Mon Jul 8 14:27:12 EDT 2019

```Rotating a whole model doesn't usually cause problems but consider this:
suppose you have a flat face and you union a cube with it. The intersection
points  will be exactly on the plane and so it remains a flat plane with a
cube sticking out. Now rotate the plane so it is inclined. The intersection
points probably can't be exactly on the plane because all its vertices are
irrational. They will be the nearest grid points to where they should be
put then the plane is no longer exactly flat. It has to be made with
triangles. Whether that matters or not depends if you have some vertices
that are very close and the rounding causes them to merge. For example if
you have a knife edge it might collapse and become self intersecting. I
think this is the reason CGAL uses rationals.

Even translating a model can cause it to break because as you move away
from the origin floats get less accurate. So close vertices at the origin
may merge when translated away from it.

On Mon, 8 Jul 2019 at 18:53, Dan Shriver <tabbydan at gmail.com> wrote:

> Thanks nop head:  I was just concerned because people were saying "barf"
> etc.
> Small errors, loss in precision, are acceptable to me.  I just don't want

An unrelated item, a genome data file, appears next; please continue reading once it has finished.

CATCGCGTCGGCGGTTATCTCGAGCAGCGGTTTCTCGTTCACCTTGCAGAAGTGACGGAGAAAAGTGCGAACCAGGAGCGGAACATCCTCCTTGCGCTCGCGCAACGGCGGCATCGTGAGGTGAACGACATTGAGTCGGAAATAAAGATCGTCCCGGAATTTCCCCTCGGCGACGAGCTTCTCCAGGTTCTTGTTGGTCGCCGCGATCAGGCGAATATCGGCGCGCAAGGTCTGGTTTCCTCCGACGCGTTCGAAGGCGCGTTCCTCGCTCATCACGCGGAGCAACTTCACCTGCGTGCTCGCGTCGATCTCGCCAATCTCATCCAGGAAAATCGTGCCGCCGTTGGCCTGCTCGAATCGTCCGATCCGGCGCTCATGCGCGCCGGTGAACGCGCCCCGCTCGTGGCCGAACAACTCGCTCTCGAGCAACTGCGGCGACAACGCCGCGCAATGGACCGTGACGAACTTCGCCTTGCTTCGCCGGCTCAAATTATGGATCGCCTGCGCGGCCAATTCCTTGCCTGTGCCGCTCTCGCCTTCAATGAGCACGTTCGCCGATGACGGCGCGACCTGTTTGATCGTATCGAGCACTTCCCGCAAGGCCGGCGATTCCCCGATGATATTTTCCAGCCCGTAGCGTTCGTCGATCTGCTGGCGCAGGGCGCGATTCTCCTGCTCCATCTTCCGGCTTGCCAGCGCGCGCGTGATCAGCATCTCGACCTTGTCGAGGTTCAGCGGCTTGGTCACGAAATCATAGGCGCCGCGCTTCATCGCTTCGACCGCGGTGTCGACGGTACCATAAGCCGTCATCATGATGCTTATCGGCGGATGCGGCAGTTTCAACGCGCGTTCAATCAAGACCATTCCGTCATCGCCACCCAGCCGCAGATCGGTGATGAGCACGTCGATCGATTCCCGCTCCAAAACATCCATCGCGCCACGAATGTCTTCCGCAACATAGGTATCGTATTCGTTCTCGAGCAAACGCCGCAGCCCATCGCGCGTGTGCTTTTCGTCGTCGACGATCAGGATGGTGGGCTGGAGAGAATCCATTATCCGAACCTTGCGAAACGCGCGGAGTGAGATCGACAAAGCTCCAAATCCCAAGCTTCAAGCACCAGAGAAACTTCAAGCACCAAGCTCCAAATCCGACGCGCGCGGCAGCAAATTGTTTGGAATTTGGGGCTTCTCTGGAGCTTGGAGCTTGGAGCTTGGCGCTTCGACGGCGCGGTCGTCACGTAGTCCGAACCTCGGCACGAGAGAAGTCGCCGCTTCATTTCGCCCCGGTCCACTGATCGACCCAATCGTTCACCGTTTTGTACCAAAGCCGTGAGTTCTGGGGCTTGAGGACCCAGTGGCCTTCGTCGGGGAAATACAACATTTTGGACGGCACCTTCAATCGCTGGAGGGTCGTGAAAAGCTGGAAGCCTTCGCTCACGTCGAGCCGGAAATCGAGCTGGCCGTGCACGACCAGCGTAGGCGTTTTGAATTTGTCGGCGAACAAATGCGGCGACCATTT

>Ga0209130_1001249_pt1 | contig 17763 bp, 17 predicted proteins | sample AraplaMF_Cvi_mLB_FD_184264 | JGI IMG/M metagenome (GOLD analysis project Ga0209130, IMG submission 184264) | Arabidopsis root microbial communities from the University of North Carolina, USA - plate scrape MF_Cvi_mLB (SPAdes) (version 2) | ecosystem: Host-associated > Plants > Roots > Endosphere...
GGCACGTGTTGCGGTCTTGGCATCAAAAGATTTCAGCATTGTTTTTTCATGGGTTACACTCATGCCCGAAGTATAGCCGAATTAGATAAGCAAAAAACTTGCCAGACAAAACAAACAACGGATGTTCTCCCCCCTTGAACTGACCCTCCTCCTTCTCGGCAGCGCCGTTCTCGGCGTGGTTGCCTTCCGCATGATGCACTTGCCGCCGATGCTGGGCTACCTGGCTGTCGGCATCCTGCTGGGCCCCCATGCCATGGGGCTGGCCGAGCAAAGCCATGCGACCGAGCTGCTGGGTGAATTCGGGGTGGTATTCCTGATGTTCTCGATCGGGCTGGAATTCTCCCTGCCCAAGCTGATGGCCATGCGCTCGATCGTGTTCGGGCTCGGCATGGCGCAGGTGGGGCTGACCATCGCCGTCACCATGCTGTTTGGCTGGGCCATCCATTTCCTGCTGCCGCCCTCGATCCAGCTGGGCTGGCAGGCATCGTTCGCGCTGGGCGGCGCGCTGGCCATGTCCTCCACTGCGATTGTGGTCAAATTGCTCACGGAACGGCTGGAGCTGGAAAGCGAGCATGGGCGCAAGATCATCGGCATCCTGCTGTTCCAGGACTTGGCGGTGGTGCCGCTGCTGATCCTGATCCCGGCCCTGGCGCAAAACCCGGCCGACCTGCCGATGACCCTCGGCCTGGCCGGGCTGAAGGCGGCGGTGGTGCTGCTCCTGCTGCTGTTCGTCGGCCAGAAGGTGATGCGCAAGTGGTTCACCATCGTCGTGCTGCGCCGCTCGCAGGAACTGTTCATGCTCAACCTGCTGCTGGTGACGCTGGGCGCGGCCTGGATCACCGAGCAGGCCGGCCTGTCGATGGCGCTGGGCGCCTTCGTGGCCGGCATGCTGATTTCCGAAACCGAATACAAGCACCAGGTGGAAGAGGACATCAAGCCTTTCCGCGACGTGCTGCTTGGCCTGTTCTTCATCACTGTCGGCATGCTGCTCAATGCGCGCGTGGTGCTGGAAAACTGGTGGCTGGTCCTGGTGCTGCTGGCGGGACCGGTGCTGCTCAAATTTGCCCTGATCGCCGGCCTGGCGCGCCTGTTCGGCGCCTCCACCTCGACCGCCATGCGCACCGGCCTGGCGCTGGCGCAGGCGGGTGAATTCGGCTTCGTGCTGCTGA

> a rotation to take a previously valid model and make it invalid.
>
> On Mon, Jul 8, 2019 at 12:14 PM nop head <nop.head at gmail.com> wrote:
>
>> You get rounding errors because it is impossible to represent exact
>> rotations numerically on a digital computer. Of course it is accurate
>> enough for real life but you can't rely vertex positions exactly meeting
>> for example.
>>
>>  Even without rotations you can't accurately stack two 0.1mm blocks
>> because 0.1 is a recurring fraction in binary. So it is safe to union two
>> 1mm cubes without any overlap but not two 0.1mm cubes. One needs to
>> understand how numbers work on a computer to be able to avoid problems.
>>
>> On Mon, 8 Jul 2019 at 16:51, Dan Shriver <tabbydan at gmail.com> wrote:
>>
>>> Nate: what I was asking in the original post was how to take 1/6th of
>>> the hallway design my head and make 1/3.  So yes it is a mirror operation.
>>> The best way to eliminate the stuff that overlapped the next octant turned
>>> out to be using a box.
>>>
>>> After that I take that whole shape and need to displace it and rotate it
>>> by 120 (I need to do that twice).
>>>
>>> Nop head: on the irrationals do I just get a rounding error or is there
>>> a more serious problem?  If it is a more serious problem is it possible to
>>> avoid it?
>>>
>>> On Mon, Jul 8, 2019 at 11:38 AM NateTG <nate-openscadforum at pedantic.org>
>>> wrote:
>>>
>>>> > ... So the extended discussion of the internals is interesting and
>>>> worthwhile but my original intent on the thread was to see if what I was
>>>> apart
>>>> the three cones that were joined. ...
>>>>
>>>> The stuff in the original post doesn't seem correct to me.  It seems
>>>> like
>>>> you're confusing rotation by 180 degrees with reflection.
>>>>
>>>> Can you try using:
>>>>
>>>> "rotate (v=[0,1,0], a=180)"
>>>>
>>>>
>>>> "mirror([1,0,0])"
>>>>
>>>> ?
>>>>
>>>>
>>>>
>>>>
>>>>
>>>>
>>>> --
>>>>
>>>> _______________________________________________
>>>>
>>> _______________________________________________
>>>
>> _______________________________________________